Australian competition to experiment with rules

Last updated 16:18 13/08/2014
NEW CONCEPT: The captains from the NRC clubs pose with the NRC trophy during the Official Launch of the National Rugby Championship.
Gettty Images

NEW CONCEPT: The captains from the NRC clubs pose with the NRC trophy during the Official Launch of the National Rugby Championship.

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People power has prompted the ARU to reduce points for penalty and drop goals for the National Rugby Championship in a major result for fans of running rugby.

Penalty and drop goals will only be worth two points, while conversions will be increased to three in one of several exciting new law variations which ARU chief Bill Pulver hopes will one day be adopted internationally.

''The points change was really designed to accentuate the way we want the game played - smart, creative running rugby,'' Pulver said today.

''So two points for a penalty goal, a field goal, three for a conversion. In effect, eight for a converted a try.

''So you'd like to think instead of key times in a game people kicking for goal, they'd kick for touch and play on.''

The nine-team, 11-week NRC kicks off tomorrow week when Brisbane City takes on the Sydney Stars in a classic Queensland-NSW cross-border clash at Ballymore in Brisbane.

Other law variations being trialled during the competition include:

- being able to kick to touch and continue with a lineout if a team is awarded a penalty after halftime or fulltime;

- time limits for scrum formation and kicks at goal;

- and instead of a four-try bonus-point system, the winning team being awarded a bonus point for finishing three or more tries ahead of their opponents.

''The rest are a pretty long list of local application or local interpretation, really again on one hand to maintain the key fabric or structure of the game but to see it played the way we want it played,'' Pulver said.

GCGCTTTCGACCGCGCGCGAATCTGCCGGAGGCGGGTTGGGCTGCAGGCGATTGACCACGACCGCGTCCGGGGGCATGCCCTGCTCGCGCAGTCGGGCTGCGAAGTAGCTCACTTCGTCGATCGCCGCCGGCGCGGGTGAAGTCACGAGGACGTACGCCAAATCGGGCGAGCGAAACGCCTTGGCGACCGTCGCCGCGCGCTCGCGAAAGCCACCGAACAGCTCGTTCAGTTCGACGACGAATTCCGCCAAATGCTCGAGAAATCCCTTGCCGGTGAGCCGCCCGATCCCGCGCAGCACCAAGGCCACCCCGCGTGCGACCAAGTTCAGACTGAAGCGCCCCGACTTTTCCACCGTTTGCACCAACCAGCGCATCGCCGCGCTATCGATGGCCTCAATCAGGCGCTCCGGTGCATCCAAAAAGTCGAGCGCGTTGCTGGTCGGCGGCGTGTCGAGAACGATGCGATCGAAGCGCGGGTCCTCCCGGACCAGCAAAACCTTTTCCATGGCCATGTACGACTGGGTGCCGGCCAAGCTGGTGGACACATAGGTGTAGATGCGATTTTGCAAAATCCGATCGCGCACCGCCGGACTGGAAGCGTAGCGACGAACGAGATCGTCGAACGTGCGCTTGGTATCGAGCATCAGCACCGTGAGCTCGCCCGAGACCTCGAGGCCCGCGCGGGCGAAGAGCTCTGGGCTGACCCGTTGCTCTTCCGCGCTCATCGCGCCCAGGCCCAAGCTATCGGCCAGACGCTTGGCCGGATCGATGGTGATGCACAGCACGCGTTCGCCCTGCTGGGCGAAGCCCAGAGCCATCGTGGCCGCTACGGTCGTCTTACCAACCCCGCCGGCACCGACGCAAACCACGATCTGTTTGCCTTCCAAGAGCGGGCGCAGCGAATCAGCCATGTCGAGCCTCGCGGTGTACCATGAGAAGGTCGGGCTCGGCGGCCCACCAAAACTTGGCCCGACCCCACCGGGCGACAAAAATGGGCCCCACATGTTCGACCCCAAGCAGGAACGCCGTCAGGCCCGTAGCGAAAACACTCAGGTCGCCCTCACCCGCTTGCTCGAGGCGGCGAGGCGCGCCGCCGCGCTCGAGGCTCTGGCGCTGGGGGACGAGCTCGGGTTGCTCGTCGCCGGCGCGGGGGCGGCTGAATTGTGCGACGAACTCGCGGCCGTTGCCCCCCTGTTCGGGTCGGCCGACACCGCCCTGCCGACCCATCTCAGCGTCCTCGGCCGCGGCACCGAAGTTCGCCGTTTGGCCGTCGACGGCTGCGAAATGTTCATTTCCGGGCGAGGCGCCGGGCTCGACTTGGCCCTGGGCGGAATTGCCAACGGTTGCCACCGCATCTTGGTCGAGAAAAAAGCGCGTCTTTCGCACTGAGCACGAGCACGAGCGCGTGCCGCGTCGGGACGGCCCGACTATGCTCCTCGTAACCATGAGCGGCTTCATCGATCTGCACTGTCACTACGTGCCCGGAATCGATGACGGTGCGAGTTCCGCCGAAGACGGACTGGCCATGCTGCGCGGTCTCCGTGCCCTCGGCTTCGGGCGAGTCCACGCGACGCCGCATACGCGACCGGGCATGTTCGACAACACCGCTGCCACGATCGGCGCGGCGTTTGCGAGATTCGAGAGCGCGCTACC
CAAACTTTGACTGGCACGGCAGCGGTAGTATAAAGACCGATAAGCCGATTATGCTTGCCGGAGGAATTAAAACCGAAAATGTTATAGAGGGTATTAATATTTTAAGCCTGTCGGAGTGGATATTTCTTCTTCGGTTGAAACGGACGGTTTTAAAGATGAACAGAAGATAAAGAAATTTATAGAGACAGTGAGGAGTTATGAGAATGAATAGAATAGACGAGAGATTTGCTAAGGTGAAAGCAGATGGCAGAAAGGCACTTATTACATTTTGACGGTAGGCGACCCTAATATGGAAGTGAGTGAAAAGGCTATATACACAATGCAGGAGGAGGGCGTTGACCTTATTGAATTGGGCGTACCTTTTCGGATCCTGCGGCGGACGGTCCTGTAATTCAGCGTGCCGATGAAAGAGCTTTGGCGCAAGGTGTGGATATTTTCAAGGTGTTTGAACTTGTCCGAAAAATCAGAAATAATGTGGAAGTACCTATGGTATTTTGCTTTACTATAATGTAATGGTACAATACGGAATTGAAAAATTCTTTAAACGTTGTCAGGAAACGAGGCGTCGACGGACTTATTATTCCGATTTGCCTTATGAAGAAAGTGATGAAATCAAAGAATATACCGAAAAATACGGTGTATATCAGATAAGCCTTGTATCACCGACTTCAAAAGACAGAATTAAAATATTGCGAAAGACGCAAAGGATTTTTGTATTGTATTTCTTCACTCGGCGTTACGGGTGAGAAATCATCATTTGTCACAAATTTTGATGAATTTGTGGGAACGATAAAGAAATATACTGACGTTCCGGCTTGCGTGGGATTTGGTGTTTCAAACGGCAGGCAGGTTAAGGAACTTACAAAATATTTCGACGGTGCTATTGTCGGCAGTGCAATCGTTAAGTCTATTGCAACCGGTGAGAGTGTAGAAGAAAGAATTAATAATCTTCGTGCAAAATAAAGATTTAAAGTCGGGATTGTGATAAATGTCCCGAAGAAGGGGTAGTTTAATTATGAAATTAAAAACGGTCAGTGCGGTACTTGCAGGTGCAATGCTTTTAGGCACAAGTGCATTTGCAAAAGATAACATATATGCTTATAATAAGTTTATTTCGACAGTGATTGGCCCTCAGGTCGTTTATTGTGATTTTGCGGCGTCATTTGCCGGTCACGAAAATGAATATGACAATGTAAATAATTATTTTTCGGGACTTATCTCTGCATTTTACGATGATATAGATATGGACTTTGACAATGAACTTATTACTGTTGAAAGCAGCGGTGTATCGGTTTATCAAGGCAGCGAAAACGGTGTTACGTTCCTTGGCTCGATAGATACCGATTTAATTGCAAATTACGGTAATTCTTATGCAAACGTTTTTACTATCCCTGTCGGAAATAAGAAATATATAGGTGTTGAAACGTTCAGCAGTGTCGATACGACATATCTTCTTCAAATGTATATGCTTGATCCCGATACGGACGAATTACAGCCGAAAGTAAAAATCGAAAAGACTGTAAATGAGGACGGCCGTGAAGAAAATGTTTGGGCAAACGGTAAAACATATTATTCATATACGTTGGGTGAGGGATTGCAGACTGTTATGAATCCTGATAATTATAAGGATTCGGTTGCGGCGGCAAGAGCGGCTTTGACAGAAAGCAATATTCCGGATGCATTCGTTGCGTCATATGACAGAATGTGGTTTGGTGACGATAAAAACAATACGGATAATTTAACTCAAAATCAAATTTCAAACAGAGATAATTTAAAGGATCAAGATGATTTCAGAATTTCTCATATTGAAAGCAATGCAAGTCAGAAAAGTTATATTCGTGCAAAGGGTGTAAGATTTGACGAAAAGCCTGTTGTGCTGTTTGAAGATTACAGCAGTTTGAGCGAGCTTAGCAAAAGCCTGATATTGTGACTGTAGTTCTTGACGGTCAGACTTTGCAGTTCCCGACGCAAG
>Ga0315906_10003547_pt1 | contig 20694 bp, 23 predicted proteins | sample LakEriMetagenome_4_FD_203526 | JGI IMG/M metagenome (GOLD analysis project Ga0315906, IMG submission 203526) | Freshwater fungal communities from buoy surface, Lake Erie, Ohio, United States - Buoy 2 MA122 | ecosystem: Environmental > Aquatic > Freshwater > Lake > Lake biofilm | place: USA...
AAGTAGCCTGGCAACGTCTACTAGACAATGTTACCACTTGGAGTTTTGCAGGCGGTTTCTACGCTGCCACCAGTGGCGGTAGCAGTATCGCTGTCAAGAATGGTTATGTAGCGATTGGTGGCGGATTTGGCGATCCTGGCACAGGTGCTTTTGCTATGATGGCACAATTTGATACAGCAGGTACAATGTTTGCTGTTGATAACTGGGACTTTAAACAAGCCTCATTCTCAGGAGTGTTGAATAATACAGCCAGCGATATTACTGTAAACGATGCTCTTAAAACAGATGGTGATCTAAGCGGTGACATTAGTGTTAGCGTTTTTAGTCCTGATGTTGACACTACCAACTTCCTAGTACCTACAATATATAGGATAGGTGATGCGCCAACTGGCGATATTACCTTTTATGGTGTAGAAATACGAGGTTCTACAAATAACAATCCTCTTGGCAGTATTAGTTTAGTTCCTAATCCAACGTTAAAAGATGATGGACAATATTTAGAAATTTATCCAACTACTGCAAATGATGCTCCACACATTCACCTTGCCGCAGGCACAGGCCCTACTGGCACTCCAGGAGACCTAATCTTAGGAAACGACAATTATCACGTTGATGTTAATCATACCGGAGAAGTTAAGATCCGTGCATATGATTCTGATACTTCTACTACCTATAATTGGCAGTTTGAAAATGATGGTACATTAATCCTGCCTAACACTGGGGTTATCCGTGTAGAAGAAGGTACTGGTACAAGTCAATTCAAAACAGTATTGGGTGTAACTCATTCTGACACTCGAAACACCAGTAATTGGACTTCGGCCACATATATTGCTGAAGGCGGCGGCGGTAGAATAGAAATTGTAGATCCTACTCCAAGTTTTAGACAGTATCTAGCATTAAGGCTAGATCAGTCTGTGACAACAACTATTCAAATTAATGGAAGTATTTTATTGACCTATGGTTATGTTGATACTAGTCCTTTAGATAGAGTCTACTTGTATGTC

The points variation has been approved by the International Rugby Board and Pulver hopes the ARU can be a pioneer for global rule changes that will revolutionise and revitalise the game around the world.

''Their approval comes contingent on us giving them data at the end of the competition that allows them to analyse the impact,'' he said.

''You'd like to think some of them possibly go into a process of becoming international law changes.''

Earlier this year, the ARU engaged with rugby fans to identify what rules frustrated them most and what changes should be made to make viewing more appealing.

A staggering 600-plus suggestions were put forward from across Australia.

A panel of Australia's leading rugby minds, including former Wallabies coach Bob Dwyer, ex-international referee Wayne Erickson, analyst and World Cup winner Rod Kafer and national coach Ewen McKenzie then shortlisted the suggestions for trial during the NRC.

''We did a lot of work with the public,'' Pulver said. ''Fans are very passionate about this.''

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